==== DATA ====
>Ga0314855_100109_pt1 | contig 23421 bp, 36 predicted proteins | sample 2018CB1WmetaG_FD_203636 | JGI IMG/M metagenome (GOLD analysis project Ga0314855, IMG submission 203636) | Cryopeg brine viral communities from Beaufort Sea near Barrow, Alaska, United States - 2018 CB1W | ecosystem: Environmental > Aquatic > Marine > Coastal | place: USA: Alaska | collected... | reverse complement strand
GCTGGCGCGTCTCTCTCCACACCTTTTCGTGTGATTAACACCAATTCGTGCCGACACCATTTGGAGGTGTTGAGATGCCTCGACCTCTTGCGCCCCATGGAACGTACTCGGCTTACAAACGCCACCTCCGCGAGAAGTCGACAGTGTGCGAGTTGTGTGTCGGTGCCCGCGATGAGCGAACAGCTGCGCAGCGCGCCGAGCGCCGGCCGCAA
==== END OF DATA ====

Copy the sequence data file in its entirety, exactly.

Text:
>Ga0314855_100109_pt1 | contig 23421 bp, 36 predicted proteins | sample 2018CB1WmetaG_FD_203636 | JGI IMG/M metagenome (GOLD analysis project Ga0314855, IMG submission 203636) | Cryopeg brine viral communities from Beaufort Sea near Barrow, Alaska, United States - 2018 CB1W | ecosystem: Environmental > Aquatic > Marine > Coastal | place: USA: Alaska | collected... | reverse complement strand
GCTGGCGCGTCTCTCTCCACACCTTTTCGTGTGATTAACACCAATTCGTGCCGACACCATTTGGAGGTGTTGAGATGCCTCGACCTCTTGCGCCCCATGGAACGTACTCGGCTTACAAACGCCACCTCCGCGAGAAGTCGACAGTGTGCGAGTTGTGTGTCGGTGCCCGCGATGAGCGAACAGCTGCGCAGCGCGCCGAGCGCCGGCCGCAA